How to Fence on Slopes

Written by chris deziel Google
  • Share
  • Tweet
  • Share
  • Email

Erecting a fence becomes more complicated when the ground has a steep slope. Stepped fences tend to leave a large amount of space under the bottom rail as the ground slopes away from the bottom rail. If you are installing pickets or slats, you can usually extend them below the rail to meet the ground. When installing fixed panels, though, you may need extra panelling to fill in the space. If you are making a picket or slat fence, you can avoid this problem by running the rails parallel to the slope.

Skill level:
Moderate

Other People Are Reading

Things you need

  • Fence posts
  • Tape measure
  • Pencil
  • Line level
  • Screws
  • Corner brackets
  • Slats or pickets
  • Level
  • Panelling
  • Jigsaw
  • Circular saw

Show MoreHide

Instructions

    Step Method

  1. 1

    Set a fence post on the highest point of the slope. You should dig each post into the earth so that one-third of the total length is buried. This means that if you are building a 6-foot fence, you should dig a hole 3 feet deep with a posthole digger and use posts that are 9 feet long. It will save you measuring time to use a 10-foot post and cut off the top when you attach the rails.

  2. 2

    Measure the distance from the ground to the position of the top rail with a tape measure and mark this distance on the post with a pencil. Stretch a line level to the position of one of the adjacent posts and measure the distance from the line to the ground to give you the minimum length you need for the next post. Dig a hole and set a post of appropriate length.

  3. 3

    Set all the posts around the perimeter of the fence in the same way, being sure to set two gate posts spaced the same distance apart as the width of the gate you plan to use.

  4. 4

    Connect the posts with top rails, starting at the post on highest ground and working around the perimeter. Mark the height on the first post and use the line level to mark the position on an adjacent post that is at the same level. Attach the rails with screws or corner brackets. Set the bottom rails in the same way, making the mark on the first post about 4 inches off the ground.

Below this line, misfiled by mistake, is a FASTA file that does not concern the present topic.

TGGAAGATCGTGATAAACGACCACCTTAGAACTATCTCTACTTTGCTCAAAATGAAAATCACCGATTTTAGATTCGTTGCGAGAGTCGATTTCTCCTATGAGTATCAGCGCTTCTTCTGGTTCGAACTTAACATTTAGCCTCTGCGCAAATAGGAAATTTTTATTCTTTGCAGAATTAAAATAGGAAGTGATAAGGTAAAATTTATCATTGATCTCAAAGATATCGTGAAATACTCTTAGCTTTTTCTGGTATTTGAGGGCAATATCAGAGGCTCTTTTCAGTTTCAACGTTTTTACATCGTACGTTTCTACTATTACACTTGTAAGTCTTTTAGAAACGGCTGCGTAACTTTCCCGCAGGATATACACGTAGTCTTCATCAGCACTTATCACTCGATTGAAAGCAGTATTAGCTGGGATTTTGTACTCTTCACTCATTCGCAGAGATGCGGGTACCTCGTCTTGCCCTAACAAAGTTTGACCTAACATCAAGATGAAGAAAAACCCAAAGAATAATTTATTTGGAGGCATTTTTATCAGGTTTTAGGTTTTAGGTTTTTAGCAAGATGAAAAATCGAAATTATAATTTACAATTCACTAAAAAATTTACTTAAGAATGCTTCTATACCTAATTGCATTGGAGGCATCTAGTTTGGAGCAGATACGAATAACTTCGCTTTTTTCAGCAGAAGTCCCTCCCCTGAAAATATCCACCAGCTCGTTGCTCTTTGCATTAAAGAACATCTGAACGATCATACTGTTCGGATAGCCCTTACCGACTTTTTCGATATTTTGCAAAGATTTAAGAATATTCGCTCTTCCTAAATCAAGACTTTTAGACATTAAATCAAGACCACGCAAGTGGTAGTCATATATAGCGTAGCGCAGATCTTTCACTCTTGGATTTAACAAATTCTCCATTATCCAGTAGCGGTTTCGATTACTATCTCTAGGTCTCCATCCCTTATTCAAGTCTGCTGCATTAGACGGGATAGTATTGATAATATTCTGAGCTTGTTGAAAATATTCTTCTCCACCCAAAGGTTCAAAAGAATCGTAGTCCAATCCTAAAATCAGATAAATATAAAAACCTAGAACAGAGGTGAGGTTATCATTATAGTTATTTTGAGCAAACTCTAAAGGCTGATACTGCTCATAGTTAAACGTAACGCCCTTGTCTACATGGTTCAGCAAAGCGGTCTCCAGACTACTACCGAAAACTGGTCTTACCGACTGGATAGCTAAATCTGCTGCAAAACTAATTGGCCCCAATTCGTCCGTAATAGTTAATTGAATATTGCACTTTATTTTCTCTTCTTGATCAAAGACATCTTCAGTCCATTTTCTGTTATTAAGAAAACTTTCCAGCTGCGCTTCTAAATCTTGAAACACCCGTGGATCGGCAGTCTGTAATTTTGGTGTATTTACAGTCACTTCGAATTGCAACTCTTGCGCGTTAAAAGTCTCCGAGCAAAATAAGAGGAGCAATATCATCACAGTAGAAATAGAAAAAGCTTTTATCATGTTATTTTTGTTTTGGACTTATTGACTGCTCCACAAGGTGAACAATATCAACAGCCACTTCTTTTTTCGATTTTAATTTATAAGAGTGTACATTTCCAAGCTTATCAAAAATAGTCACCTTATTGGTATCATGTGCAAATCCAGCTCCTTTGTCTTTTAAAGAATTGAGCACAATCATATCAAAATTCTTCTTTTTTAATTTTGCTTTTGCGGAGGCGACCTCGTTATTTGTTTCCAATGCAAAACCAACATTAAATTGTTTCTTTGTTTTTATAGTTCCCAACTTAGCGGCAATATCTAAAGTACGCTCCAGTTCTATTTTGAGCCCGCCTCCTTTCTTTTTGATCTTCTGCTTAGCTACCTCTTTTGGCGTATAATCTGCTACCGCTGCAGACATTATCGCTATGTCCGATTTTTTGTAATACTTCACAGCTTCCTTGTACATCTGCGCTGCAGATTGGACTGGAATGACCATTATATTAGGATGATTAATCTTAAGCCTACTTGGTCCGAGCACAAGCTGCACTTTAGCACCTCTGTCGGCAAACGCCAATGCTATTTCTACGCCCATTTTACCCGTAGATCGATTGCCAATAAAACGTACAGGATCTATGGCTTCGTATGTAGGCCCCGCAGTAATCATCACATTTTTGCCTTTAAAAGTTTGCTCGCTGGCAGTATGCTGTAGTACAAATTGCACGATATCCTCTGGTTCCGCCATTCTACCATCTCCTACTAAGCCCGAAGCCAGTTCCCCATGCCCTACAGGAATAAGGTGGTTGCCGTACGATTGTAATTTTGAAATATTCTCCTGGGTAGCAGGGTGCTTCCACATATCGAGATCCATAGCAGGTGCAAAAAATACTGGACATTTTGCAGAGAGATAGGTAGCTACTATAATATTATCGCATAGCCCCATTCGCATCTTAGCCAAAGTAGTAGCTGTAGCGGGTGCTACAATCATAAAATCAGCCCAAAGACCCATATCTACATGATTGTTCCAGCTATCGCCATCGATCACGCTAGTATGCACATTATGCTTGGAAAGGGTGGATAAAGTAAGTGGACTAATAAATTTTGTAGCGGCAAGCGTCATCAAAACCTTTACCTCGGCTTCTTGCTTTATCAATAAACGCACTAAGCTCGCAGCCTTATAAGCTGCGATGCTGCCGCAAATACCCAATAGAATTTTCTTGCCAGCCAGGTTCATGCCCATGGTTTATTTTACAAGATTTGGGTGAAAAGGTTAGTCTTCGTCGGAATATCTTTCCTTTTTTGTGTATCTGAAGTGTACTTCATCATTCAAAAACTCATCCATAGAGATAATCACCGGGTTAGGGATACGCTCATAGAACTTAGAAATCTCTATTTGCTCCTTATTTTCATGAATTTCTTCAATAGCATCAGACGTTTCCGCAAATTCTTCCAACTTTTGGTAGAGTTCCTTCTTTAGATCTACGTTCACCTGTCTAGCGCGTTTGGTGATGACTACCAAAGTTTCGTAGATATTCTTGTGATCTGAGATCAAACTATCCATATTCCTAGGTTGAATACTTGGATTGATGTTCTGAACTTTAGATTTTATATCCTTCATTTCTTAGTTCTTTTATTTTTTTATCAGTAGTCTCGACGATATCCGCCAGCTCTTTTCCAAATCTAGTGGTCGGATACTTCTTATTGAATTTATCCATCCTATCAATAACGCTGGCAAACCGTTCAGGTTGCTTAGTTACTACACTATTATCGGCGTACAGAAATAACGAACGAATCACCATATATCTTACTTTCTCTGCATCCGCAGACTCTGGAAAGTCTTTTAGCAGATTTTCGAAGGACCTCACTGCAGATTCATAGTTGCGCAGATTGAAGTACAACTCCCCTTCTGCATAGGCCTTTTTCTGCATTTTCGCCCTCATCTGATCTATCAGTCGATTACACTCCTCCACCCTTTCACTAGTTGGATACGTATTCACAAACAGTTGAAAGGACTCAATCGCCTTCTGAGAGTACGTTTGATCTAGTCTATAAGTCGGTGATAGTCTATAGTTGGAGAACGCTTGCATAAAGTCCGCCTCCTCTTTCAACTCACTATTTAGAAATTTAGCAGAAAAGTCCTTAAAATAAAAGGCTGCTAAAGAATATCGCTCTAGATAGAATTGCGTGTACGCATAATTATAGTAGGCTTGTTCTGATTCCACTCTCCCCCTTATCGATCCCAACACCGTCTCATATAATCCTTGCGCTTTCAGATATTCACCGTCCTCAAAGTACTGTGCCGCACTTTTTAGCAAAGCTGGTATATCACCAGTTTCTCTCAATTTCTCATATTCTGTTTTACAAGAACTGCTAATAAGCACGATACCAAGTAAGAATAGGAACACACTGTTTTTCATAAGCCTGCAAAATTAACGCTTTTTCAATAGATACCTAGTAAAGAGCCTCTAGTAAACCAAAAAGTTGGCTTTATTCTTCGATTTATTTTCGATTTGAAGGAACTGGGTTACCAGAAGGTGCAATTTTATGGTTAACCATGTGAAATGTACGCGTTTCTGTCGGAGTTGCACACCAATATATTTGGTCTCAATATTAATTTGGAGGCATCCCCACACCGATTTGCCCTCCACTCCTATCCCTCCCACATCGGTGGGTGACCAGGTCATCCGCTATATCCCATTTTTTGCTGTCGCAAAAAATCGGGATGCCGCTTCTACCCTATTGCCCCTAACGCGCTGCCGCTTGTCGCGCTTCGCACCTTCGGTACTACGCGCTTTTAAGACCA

5. 5

    Screw slats or pickets to the rails, using a level to make sure that each one is vertical and that the tops are at the same level. Lengthen the slats or pickets progressively to follow the slope, keeping the bottoms 1 or 2 inches off the ground.

  6. 6

    Attach panels by marking the position of the top rail on the first post, stretching the line level to an adjacent post and making a corresponding mark. Connect the panels to the posts with screws or corner brackets.

  7. 7

    Cut a piece of panelling to attach to the bottom rail that will fill in the gap between the rail and the ground. The shape of this piece will be roughly triangular. Shape the bottom with a jigsaw.

    Parallel Method

  1. 1

    Set all the posts around the perimeter of the fence at the same time. They should all be the same height.

  2. 2

    Mark the positions of the top and bottom rails on all posts in the same way, measuring from the ground to the same height on each one.

  3. 3

    Affix the rails to the posts on the marks. You may have to cut angles in the ends of the rails with a circular saw. These angles do not have to be exact, but the more accurate they are, the better the fence will look.

  4. 4

    Set each picket or slat the same distance from the ground and screw it to the rails, using a level to plumb it.

Tips and warnings

  • Metal fencing kits are usually adjustable so you can run the fencing parallel to the slope. All the posts on metal fences are usually the same height.
  • Some manufacturers of wood panels make them rackable so you can adjust them to a slope.
  • Leave a gap between the bottom of wood fence slats and the ground. If they are touching the ground, the bottoms will rot.

Don't Miss

Filter:
  • All types
  • Articles
  • Slideshows
  • Videos
Sort:
  • Most relevant
  • Most popular
  • Most recent

No articles available

No slideshows available

No videos available

By using the eHow.co.uk site, you consent to the use of cookies. For more information, please see our Cookie policy.